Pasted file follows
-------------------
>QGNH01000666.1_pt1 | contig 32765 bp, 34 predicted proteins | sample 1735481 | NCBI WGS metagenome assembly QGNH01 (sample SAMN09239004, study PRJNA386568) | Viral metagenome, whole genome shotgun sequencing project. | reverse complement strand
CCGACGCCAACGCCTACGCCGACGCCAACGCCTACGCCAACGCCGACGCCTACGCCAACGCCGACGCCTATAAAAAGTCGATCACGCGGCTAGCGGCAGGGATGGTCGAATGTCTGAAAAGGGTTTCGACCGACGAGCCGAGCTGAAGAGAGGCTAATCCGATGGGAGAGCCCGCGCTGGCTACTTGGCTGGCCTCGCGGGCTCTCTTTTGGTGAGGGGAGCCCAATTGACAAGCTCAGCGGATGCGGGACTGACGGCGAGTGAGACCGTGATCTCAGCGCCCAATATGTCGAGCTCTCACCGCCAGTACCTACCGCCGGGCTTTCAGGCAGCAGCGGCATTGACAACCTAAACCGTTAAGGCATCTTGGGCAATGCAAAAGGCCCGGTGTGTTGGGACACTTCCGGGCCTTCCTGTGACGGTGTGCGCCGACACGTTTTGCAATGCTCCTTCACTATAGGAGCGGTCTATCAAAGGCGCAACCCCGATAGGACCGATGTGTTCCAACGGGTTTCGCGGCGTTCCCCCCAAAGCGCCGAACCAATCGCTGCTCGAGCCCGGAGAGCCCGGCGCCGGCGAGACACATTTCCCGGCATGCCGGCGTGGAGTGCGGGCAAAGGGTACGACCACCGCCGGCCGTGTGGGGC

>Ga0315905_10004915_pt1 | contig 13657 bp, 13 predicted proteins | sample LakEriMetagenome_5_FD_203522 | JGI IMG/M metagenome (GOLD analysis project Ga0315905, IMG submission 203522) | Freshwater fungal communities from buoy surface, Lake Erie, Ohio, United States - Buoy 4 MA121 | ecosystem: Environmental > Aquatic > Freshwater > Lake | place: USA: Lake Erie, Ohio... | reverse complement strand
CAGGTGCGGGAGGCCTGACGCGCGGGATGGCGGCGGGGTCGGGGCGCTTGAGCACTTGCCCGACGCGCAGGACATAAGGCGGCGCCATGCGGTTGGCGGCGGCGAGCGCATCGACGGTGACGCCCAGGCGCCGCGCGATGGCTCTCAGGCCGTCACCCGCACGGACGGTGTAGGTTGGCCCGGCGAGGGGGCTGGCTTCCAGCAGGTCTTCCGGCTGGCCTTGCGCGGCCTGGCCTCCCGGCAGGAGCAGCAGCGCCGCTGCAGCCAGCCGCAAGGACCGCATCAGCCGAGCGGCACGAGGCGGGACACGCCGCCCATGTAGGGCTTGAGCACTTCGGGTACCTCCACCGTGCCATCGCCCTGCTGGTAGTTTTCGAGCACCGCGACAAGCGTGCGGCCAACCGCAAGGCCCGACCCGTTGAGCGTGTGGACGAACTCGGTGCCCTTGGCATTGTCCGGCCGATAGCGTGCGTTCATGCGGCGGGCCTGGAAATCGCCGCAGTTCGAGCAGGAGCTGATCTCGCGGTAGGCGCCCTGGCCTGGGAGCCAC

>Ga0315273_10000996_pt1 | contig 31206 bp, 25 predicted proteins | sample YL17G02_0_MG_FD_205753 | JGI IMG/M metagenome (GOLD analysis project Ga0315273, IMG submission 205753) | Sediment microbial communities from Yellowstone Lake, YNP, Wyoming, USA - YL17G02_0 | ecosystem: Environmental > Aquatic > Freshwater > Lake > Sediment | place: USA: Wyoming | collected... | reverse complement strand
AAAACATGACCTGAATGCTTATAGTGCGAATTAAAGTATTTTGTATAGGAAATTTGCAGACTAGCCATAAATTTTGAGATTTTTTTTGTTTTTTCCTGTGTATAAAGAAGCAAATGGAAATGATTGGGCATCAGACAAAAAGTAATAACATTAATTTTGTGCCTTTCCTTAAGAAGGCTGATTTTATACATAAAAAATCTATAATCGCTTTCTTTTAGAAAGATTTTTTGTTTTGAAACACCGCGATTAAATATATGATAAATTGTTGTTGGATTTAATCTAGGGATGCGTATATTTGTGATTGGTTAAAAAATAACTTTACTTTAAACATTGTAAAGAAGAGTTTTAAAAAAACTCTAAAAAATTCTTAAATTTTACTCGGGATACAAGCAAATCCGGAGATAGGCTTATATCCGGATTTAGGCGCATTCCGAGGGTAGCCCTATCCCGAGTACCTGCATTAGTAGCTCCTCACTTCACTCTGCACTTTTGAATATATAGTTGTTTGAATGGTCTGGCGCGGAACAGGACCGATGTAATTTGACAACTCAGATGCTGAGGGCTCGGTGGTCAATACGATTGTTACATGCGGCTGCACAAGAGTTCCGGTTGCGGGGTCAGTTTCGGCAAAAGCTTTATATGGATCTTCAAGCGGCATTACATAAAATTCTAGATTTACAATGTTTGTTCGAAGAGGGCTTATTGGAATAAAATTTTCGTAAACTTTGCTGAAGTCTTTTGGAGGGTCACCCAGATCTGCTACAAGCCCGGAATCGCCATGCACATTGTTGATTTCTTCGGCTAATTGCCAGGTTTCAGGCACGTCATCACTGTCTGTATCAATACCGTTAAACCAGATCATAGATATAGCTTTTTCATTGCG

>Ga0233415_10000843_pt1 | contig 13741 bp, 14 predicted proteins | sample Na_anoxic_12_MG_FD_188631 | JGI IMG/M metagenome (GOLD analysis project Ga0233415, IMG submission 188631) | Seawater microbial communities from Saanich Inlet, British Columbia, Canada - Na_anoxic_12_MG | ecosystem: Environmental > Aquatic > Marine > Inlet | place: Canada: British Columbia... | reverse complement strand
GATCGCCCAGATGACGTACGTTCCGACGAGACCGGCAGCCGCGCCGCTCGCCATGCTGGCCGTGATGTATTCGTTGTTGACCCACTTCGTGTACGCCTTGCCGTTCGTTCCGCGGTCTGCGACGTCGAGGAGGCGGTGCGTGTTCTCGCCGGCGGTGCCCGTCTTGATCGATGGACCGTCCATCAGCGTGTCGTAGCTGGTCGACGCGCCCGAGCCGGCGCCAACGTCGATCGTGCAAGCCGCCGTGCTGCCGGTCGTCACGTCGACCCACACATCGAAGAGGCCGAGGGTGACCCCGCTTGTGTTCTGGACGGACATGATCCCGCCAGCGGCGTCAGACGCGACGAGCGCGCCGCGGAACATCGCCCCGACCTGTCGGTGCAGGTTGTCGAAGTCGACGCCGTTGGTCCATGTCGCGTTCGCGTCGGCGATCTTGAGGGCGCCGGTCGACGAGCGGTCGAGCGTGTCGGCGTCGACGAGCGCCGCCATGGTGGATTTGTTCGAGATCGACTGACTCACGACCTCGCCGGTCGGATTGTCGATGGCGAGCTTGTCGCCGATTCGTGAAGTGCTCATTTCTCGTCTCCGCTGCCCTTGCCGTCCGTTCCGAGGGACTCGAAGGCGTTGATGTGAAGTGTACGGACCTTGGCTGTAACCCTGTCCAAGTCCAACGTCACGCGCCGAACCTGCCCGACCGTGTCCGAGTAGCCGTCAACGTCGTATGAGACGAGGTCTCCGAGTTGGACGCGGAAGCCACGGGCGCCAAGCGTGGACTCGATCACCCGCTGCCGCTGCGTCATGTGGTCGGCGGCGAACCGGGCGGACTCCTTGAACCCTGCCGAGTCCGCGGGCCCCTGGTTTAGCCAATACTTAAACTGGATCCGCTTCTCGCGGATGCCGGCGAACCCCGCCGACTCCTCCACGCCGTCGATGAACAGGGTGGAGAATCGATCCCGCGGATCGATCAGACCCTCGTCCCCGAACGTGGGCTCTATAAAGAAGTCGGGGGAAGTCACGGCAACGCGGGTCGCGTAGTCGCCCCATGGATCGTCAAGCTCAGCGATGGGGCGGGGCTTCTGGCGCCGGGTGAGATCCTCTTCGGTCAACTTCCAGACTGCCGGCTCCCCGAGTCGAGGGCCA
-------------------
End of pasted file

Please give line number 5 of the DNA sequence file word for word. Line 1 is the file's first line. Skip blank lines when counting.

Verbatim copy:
>Ga0315273_10000996_pt1 | contig 31206 bp, 25 predicted proteins | sample YL17G02_0_MG_FD_205753 | JGI IMG/M metagenome (GOLD analysis project Ga0315273, IMG submission 205753) | Sediment microbial communities from Yellowstone Lake, YNP, Wyoming, USA - YL17G02_0 | ecosystem: Environmental > Aquatic > Freshwater > Lake > Sediment | place: USA: Wyoming | collected... | reverse complement strand